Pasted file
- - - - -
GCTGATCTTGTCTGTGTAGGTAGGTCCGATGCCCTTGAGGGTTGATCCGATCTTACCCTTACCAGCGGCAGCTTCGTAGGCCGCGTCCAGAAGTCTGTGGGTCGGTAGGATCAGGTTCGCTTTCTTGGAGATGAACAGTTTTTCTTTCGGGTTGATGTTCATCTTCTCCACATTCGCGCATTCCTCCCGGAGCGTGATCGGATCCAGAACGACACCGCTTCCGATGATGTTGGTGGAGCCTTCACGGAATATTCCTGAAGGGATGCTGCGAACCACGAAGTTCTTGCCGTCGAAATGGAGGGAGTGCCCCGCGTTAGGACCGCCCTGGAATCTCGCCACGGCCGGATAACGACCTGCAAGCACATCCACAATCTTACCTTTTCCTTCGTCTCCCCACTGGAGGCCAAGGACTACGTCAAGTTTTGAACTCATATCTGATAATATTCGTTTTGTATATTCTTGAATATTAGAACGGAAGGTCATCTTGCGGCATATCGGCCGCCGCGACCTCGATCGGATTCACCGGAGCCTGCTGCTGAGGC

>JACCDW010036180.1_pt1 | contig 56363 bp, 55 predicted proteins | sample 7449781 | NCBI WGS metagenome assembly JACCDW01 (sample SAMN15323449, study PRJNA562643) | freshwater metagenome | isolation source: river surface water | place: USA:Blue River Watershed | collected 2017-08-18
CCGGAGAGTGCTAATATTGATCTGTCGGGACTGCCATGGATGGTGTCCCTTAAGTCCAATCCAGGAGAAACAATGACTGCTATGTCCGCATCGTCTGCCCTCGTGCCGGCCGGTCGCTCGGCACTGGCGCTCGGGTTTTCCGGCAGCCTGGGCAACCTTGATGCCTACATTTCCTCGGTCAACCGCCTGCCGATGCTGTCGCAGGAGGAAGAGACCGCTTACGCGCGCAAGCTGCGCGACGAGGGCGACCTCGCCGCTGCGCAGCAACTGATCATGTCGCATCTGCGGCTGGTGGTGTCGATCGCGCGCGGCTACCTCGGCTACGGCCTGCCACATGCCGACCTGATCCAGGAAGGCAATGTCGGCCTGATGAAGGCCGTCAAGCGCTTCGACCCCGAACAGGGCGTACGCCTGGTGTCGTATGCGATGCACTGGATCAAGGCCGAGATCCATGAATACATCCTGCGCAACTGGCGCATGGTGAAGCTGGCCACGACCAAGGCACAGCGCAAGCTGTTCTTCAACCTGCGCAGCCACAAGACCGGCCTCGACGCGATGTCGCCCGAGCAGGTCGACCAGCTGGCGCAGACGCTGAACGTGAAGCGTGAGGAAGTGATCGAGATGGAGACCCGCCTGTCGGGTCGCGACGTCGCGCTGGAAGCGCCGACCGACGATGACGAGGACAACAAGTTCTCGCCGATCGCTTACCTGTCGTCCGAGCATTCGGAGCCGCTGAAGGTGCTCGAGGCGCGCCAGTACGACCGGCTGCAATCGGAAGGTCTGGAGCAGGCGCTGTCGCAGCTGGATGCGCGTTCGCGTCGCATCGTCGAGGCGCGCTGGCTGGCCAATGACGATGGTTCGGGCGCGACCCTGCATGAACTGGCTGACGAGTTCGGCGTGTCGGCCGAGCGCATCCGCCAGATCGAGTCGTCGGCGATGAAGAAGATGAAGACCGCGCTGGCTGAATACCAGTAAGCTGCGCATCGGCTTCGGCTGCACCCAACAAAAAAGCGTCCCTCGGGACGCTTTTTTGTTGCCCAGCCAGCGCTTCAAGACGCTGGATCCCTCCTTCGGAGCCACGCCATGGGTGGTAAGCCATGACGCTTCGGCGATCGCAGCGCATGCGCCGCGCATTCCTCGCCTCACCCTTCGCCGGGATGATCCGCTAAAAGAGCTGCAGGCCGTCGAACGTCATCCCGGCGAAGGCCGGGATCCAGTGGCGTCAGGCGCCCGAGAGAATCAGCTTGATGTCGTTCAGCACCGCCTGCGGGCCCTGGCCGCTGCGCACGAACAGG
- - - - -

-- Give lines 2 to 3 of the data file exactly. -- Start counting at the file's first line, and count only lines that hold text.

>JACCDW010036180.1_pt1 | contig 56363 bp, 55 predicted proteins | sample 7449781 | NCBI WGS metagenome assembly JACCDW01 (sample SAMN15323449, study PRJNA562643) | freshwater metagenome | isolation source: river surface water | place: USA:Blue River Watershed | collected 2017-08-18
CCGGAGAGTGCTAATATTGATCTGTCGGGACTGCCATGGATGGTGTCCCTTAAGTCCAATCCAGGAGAAACAATGACTGCTATGTCCGCATCGTCTGCCCTCGTGCCGGCCGGTCGCTCGGCACTGGCGCTCGGGTTTTCCGGCAGCCTGGGCAACCTTGATGCCTACATTTCCTCGGTCAACCGCCTGCCGATGCTGTCGCAGGAGGAAGAGACCGCTTACGCGCGCAAGCTGCGCGACGAGGGCGACCTCGCCGCTGCGCAGCAACTGATCATGTCGCATCTGCGGCTGGTGGTGTCGATCGCGCGCGGCTACCTCGGCTACGGCCTGCCACATGCCGACCTGATCCAGGAAGGCAATGTCGGCCTGATGAAGGCCGTCAAGCGCTTCGACCCCGAACAGGGCGTACGCCTGGTGTCGTATGCGATGCACTGGATCAAGGCCGAGATCCATGAATACATCCTGCGCAACTGGCGCATGGTGAAGCTGGCCACGACCAAGGCACAGCGCAAGCTGTTCTTCAACCTGCGCAGCCACAAGACCGGCCTCGACGCGATGTCGCCCGAGCAGGTCGACCAGCTGGCGCAGACGCTGAACGTGAAGCGTGAGGAAGTGATCGAGATGGAGACCCGCCTGTCGGGTCGCGACGTCGCGCTGGAAGCGCCGACCGACGATGACGAGGACAACAAGTTCTCGCCGATCGCTTACCTGTCGTCCGAGCATTCGGAGCCGCTGAAGGTGCTCGAGGCGCGCCAGTACGACCGGCTGCAATCGGAAGGTCTGGAGCAGGCGCTGTCGCAGCTGGATGCGCGTTCGCGTCGCATCGTCGAGGCGCGCTGGCTGGCCAATGACGATGGTTCGGGCGCGACCCTGCATGAACTGGCTGACGAGTTCGGCGTGTCGGCCGAGCGCATCCGCCAGATCGAGTCGTCGGCGATGAAGAAGATGAAGACCGCGCTGGCTGAATACCAGTAAGCTGCGCATCGGCTTCGGCTGCACCCAACAAAAAAGCGTCCCTCGGGACGCTTTTTTGTTGCCCAGCCAGCGCTTCAAGACGCTGGATCCCTCCTTCGGAGCCACGCCATGGGTGGTAAGCCATGACGCTTCGGCGATCGCAGCGCATGCGCCGCGCATTCCTCGCCTCACCCTTCGCCGGGATGATCCGCTAAAAGAGCTGCAGGCCGTCGAACGTCATCCCGGCGAAGGCCGGGATCCAGTGGCGTCAGGCGCCCGAGAGAATCAGCTTGATGTCGTTCAGCACCGCCTGCGGGCCCTGGCCGCTGCGCACGAACAGG